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National Arts Council ordered to pay National Arts Fest R3.4m within 3 days

The South Gauteng High Court in Johannesburg has ordered that the National Arts Council (NAC) pay the National Arts Festival R3.4m of its original R8m grant within 72 hours. The balance will form part of further legal action that the court ordered should be expedited.
The NAC had tried to enforce unilateral changes to a contract that forms part of the Presidential Economic Stimulus Programme (PESP), which it is currently managing. 

The NAC had initially granted the festival R8m to run three projects in the Makhanda region as well as the rest of the country. With the projects underway and the bulk of the funds committed, the NAC then reneged on the agreement and attempted to force the festival to accept less than half of the original grant or lose it entirely.

Hundreds of organisations were sent the same message by the NAC.
Today, the court sent a single, clear message back, repudiating the high-handed approach of the NAC,” festival CEO Monica Newton said.
"The court effectively repudiated the arts council’s stance that it should be allowed to unilaterally change grant agreements. They can’t, and that much is now clear. It also means that the arts council can’t hold the arts community to ransom with their ‘take it or leave it’ approach,” Newton added. “We’re hoping that this ruling will embolden all other organisations to challenge what the NAC is doing.

Monica Newton
Monica Newton

The NAC had previously maintained in press releases and letters to the industry that beneficiaries had to accept greatly reduced grant amounts or risk forfeiting the full grant – a position that the court ruled was untenable.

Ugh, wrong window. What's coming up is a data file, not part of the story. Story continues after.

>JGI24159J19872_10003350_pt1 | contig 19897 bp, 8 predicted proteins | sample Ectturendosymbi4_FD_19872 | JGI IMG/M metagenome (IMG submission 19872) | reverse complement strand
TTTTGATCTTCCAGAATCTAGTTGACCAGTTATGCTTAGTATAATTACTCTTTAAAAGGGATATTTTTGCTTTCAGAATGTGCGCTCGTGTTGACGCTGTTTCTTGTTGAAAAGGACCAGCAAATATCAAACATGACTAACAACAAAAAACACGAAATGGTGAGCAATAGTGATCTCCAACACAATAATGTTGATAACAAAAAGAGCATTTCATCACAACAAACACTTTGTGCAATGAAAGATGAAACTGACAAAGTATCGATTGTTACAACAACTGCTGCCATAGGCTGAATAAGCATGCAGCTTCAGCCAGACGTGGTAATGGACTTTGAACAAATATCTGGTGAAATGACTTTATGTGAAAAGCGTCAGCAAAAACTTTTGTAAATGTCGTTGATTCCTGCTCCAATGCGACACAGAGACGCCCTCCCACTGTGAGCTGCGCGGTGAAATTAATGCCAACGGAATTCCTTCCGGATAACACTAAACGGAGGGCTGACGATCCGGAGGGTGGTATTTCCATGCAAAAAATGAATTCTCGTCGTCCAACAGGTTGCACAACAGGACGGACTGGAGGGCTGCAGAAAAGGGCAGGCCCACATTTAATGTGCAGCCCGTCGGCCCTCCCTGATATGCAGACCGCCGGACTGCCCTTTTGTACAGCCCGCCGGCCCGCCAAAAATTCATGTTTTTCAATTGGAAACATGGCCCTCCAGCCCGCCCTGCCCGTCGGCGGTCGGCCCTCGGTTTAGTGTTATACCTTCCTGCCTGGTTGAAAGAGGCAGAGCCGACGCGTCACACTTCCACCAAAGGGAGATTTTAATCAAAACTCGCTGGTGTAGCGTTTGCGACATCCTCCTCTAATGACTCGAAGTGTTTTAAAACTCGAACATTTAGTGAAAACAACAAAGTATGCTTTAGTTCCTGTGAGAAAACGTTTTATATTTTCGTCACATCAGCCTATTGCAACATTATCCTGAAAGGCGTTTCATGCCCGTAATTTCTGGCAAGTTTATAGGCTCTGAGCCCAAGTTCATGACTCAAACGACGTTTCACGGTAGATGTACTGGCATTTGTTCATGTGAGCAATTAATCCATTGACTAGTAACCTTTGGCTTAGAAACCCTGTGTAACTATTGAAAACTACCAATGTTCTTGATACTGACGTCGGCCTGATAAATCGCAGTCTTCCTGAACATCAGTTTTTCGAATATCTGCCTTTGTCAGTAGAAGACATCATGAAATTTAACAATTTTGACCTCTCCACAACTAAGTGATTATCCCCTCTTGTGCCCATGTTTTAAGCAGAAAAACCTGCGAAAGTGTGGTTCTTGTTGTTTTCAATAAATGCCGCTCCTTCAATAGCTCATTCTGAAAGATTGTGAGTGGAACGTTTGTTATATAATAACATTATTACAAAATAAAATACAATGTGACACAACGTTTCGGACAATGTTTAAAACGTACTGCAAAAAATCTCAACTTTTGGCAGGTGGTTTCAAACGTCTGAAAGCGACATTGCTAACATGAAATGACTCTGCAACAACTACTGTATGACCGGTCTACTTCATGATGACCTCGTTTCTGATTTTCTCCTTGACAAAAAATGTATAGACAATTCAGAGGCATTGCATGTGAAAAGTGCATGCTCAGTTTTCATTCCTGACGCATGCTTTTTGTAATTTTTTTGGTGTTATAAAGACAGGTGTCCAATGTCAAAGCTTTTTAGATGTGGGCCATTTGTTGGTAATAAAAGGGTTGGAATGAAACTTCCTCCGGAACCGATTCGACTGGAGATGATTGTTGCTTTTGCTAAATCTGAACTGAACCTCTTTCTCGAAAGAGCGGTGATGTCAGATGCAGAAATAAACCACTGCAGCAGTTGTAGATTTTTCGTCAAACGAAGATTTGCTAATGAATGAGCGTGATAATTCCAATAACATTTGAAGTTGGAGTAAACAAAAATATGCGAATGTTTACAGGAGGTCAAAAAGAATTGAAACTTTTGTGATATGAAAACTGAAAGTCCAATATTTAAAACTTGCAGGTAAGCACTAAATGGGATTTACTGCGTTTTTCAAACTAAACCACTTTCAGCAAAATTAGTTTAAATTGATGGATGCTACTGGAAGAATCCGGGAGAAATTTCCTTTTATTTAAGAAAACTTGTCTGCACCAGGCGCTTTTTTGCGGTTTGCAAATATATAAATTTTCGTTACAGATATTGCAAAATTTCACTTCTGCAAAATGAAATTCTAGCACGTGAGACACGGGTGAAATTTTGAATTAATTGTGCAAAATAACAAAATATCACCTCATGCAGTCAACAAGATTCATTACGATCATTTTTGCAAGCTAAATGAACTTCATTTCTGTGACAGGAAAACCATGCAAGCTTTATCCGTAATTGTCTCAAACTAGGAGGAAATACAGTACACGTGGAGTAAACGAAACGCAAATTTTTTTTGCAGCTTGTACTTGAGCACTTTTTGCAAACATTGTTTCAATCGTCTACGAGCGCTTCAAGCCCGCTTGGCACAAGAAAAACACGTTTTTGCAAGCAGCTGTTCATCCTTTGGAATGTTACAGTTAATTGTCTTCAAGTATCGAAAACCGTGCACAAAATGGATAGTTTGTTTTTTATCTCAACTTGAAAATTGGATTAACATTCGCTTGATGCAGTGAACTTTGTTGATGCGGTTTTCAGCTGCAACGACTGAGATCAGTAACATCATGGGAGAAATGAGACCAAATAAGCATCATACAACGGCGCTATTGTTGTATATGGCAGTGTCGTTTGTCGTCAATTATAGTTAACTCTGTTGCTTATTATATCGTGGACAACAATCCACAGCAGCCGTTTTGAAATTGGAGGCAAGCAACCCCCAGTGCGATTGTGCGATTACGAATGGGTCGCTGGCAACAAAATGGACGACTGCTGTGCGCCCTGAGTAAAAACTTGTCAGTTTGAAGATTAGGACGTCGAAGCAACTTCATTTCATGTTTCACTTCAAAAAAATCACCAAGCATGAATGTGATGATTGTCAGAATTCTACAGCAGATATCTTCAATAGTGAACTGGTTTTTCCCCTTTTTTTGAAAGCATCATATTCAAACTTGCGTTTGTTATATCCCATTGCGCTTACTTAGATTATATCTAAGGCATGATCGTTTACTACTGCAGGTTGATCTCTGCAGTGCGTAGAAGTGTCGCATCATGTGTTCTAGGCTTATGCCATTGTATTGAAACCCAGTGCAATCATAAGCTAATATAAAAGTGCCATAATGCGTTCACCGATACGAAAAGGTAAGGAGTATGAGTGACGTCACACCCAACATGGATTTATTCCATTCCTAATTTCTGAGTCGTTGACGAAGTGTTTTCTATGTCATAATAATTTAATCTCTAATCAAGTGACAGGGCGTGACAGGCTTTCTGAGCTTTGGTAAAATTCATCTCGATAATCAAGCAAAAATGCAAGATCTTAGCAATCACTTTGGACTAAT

“Although full funding has not been restored yet, the ruling means that the festival can at least begin to honour its contracts with artists, creatives and technical professionals who have been working with us on these projects. The grant is set to fund productions and exhibitions that have and will employ hundreds of artists, technical crews and creatives, and create work that we hope will, over a period of time, generate an ongoing stream of income for those artists.”

The festival-managed projects were also set to include the establishment of an arts hub in Makhanda, and a project that will encourage artists and creatives to interrogate the 1820 Settlers’ Monument in Makhanda. 

“All of our projects are aimed at helping artists build sustainable careers in the arts, and to re-stitch the fabric of our artistic community. The Covid-19 pandemic has decimated the industry and now is the time that all organisations and individuals in the sector need to pool their expertise and resources to find, and fund, big solutions. The NAC should be partnering to deliver that vision,” Newton concluded.

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